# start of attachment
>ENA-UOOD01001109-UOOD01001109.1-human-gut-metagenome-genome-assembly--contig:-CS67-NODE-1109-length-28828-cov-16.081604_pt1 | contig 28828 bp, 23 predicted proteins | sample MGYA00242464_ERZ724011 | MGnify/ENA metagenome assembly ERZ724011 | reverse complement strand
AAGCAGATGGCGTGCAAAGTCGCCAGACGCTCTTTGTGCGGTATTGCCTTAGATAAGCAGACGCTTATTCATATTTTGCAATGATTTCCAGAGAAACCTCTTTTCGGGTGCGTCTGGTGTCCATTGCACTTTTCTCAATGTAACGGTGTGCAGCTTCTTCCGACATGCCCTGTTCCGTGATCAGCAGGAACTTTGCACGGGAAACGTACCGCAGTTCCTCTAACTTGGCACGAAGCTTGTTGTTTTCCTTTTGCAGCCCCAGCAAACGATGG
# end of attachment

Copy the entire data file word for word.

>ENA-UOOD01001109-UOOD01001109.1-human-gut-metagenome-genome-assembly--contig:-CS67-NODE-1109-length-28828-cov-16.081604_pt1 | contig 28828 bp, 23 predicted proteins | sample MGYA00242464_ERZ724011 | MGnify/ENA metagenome assembly ERZ724011 | reverse complement strand
AAGCAGATGGCGTGCAAAGTCGCCAGACGCTCTTTGTGCGGTATTGCCTTAGATAAGCAGACGCTTATTCATATTTTGCAATGATTTCCAGAGAAACCTCTTTTCGGGTGCGTCTGGTGTCCATTGCACTTTTCTCAATGTAACGGTGTGCAGCTTCTTCCGACATGCCCTGTTCCGTGATCAGCAGGAACTTTGCACGGGAAACGTACCGCAGTTCCTCTAACTTGGCACGAAGCTTGTTGTTTTCCTTTTGCAGCCCCAGCAAACGATGG